It Was Too Big / Era Demasiado Grande

La versión español está después de la versión inglés.

My parents’ first apartment, in 1950, was only 2 bedrooms but the rooms must have been huge. The furniture they bought for that apartment was massive. Among the living room pieces were a custom-made oversized club chair (occupied by my sister and me in the top photo) and couch. The couch was 9 feet long — even when measured by a woman. And it weighed a ton (more or less).

My trendy mother The Dowager Duchess had custom summer slip covers made that were bold and daring — stripes to cover the nubby salmon-colored club chair and floral for the coffee-colored sofa. Along with the abstract expressionist drapes, it was a combination I would have blogged about. When we moved to Long Island in 1956, the new house had plenty of room for all the oversized furniture.

The apartment in Brooklyn 8 years later was also spacious enough to comfortably accommodate everything. We arrived at the apartment and waited for the movers. The driver came upstairs and informed my parents that the couch wouldn’t fit in the elevator. My father said he would make it worth their while if they carried it up the 16 flights of stairs.

The two movers looked near death when they finished. My mother always bragged that my father gave them a beer and an extra $5 tip. “Each! she said.”

Less than 6 years later, my parents redid the living room. My father sawed the old couch in half to haul it down in the elevator. When we had the two pieces in the hall, a neighbor, Frances, saw us.  (Frances regularly locked herself out of her apartment when she went to dump the trash. Her husband, Eddie, turned off his hearing aids and pretended not to know she was out there. “Eddie! Opem Op!” she’d wail.)

“Vat heppened?” she asked in her heavily accented English. She knew my parents were redecorating.

My father explained the couch wouldn’t fit in the elevator.

“Oy gevalt,” she shrieked. “Such a sin to hev to cut up a brend new sofa!”

El primer apartamento de mis padres, en 1950, era solo de 2 habitaciones, pero las habitaciones deben haber sido enormes. Todos los muebles que compraron para ese apartamento eran enormes. Entre las piezas de la sala de estar había una sillón de gran tamaño (ocupada por mi hermana y yo en la foto arriba)) y un sofá. El sofá tenía 9 pies de largo — incluso cuando fue medido por una mujer. Y pesaba una tonelada (más o menos).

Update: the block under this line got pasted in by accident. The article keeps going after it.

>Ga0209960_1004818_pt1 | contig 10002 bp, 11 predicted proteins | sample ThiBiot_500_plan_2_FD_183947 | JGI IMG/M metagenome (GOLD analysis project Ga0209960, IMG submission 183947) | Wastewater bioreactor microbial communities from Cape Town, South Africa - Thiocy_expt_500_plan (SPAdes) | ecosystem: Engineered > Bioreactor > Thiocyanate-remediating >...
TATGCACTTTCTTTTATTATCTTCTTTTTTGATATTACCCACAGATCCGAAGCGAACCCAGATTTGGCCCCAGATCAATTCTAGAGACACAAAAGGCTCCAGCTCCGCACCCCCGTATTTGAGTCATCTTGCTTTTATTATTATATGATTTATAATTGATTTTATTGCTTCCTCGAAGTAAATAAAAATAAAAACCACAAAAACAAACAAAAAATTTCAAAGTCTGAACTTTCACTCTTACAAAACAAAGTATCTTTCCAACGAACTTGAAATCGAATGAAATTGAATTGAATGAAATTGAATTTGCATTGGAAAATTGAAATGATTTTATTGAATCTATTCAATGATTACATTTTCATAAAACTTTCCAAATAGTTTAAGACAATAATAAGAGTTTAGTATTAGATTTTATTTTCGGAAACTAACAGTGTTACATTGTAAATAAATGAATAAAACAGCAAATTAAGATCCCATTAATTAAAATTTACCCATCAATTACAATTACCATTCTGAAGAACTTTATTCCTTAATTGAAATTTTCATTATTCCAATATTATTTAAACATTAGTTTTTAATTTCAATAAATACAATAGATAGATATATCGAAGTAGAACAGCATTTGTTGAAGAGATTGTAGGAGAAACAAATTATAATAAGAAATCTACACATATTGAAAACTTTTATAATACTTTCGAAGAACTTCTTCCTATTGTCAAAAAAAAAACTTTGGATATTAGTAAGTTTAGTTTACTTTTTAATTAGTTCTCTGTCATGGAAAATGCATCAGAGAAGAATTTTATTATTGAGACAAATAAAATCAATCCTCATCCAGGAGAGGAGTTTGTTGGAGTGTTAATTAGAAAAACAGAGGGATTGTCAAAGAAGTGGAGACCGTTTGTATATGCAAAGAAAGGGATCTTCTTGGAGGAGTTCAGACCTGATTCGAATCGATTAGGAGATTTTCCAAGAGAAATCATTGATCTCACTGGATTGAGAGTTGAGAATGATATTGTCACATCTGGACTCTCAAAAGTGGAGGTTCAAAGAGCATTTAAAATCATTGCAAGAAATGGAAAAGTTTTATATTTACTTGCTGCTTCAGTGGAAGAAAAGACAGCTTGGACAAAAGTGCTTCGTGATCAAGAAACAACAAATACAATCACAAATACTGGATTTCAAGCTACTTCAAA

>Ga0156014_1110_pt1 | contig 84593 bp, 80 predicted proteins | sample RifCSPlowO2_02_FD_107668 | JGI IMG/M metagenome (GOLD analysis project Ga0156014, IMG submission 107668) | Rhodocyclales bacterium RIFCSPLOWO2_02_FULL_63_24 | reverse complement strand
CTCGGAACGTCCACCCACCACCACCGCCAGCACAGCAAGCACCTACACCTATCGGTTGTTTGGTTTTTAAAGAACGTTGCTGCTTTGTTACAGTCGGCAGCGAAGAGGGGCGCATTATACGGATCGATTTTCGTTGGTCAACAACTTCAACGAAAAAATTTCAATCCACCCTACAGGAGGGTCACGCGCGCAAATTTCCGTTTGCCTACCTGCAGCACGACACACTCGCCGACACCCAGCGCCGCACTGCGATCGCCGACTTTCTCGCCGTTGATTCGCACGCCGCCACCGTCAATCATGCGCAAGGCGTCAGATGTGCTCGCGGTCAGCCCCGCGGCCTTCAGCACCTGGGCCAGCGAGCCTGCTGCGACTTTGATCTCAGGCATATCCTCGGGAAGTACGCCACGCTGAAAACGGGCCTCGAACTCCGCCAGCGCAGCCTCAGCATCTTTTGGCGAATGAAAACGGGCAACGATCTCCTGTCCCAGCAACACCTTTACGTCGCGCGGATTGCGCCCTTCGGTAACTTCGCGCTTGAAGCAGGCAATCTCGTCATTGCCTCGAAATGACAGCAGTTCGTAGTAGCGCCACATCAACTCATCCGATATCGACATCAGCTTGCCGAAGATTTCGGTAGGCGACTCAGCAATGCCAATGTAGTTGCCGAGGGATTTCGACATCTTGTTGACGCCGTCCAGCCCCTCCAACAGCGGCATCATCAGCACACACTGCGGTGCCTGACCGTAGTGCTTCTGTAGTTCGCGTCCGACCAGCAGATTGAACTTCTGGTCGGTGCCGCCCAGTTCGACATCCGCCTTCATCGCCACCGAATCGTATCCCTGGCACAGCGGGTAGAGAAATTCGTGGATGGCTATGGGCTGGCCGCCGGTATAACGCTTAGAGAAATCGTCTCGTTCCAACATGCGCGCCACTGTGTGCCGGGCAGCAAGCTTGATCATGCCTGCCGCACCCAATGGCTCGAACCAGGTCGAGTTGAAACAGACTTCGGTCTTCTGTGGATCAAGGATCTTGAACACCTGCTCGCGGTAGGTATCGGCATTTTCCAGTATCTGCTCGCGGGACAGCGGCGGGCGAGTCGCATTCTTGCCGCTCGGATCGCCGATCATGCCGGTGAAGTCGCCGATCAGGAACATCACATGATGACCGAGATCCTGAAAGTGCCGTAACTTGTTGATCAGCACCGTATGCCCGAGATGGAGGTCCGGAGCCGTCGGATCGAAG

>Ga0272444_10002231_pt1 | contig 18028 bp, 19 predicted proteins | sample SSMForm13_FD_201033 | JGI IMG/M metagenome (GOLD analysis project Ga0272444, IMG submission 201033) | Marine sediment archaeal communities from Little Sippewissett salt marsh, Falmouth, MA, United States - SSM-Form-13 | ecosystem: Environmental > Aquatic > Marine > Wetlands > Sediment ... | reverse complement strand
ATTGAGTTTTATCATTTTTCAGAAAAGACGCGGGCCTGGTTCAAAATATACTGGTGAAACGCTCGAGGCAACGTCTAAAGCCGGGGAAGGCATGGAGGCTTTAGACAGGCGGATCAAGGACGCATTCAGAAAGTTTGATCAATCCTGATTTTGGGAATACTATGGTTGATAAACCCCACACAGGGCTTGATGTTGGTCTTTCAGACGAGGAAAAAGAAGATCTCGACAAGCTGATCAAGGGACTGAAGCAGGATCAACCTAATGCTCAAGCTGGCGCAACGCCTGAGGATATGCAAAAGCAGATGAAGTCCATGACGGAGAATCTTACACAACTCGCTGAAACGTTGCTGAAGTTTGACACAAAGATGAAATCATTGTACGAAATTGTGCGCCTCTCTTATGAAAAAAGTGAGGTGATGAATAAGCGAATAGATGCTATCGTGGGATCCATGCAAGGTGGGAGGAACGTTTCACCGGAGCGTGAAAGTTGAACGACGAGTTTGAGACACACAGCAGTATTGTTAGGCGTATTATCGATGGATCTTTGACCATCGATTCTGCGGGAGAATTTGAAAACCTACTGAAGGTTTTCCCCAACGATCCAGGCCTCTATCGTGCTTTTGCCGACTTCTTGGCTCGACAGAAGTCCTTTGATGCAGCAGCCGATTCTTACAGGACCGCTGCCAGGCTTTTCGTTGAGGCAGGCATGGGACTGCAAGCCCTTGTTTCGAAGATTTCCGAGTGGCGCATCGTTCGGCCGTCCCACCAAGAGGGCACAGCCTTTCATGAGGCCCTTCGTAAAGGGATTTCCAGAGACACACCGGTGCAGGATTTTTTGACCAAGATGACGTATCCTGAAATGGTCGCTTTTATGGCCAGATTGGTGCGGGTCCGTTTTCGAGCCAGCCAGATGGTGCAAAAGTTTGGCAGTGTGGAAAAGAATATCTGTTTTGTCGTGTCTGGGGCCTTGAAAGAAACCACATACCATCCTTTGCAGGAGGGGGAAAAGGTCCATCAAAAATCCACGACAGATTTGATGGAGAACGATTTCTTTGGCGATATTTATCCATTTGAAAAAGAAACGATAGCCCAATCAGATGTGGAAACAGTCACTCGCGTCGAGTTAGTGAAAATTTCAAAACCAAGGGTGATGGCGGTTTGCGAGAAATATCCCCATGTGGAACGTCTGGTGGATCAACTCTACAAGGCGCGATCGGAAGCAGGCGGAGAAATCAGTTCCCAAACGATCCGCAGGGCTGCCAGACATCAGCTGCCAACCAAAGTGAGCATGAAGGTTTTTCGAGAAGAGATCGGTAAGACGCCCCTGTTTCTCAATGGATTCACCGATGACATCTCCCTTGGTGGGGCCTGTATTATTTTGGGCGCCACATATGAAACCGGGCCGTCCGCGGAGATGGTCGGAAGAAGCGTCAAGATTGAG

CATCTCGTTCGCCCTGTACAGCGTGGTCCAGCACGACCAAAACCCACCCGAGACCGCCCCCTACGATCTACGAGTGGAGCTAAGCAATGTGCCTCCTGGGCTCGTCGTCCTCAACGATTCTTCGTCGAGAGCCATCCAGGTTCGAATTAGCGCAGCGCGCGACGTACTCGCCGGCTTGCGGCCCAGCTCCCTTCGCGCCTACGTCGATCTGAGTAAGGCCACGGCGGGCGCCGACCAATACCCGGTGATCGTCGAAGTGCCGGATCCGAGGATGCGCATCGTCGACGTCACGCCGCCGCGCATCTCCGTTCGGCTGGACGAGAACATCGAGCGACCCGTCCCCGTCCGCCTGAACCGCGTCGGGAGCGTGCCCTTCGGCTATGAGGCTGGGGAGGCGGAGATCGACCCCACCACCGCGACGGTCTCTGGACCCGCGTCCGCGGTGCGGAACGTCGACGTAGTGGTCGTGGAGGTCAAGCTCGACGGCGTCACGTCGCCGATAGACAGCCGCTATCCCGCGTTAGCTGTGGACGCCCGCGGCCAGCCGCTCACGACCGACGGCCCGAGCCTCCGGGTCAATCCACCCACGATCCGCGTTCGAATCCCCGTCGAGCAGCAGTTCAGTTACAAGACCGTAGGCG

Mi Madre de moda, The Dowager Duchess, tenía unas fundas de verano hechas a medida que eran atrevidas: rayas para cubrir el sillón de color salmón y flores para el sofá de color café. Junto con las cortinas expresionistas abstractas, era una combinación sobre la que habría escrito en mi blog. Cuando nos mudamos a Long Island en 1956, la nueva casa tenía mucho espacio para todos los muebles de gran tamaño.

El apartamento en Brooklyn, 8 años después, también era lo suficientemente espacioso para acomodar todo cómodamente. Llegamos al departamento y esperamos a los muders. El conductor subió las escaleras y les informó a mis padres que el sofá no cabía en el ascensor. Mi padre dijo que valdría la pena si lo llevaban por los 16 tramos de escaleras.

Los dos hombres miraron cerca de la muerte cuando terminaron. Mi madre siempre se jactó de que mi padre les dio una cerveza y una propina adicional de $5. “¡Cada uno! dijo ella.”

Menos de 6 años después, mis padres rehicieron la sala de estar. Mi padre cortó el viejo sofá por la mitad para bajarlo en el ascensor. Cuando tuvimos las dos piezas en el pasillo, salió un vecino elegante llamado Frances. (Frances se encerraba regularmente fuera de su apartamento cuando iba a tirar la basura. Su marido, Eddie, apagó sus audífonos y fingió no saber que ella estaba allí. “¡Eddie! ¡Abre la puerta!” ella lloraria

“Vat heppened? (Qué pasó)” preguntó en un inglés muy acentuado. Ella sabía que mis padres estaban redecorando.

Mi padre explicó que el sofá no cabía en el ascensor.

“Oy gevalt (Dios mío),” ella gritó. “¡Qué pecado tener que cortar un sofá nuevo!”

My father with a great-niece, nursing an ailing back on the fading old couch in 1967. / Mi padre con una sobrina nieta, cuidando a una espalda enferma en el viejo sofá descolorido en 1967.

Author: Moving with Mitchell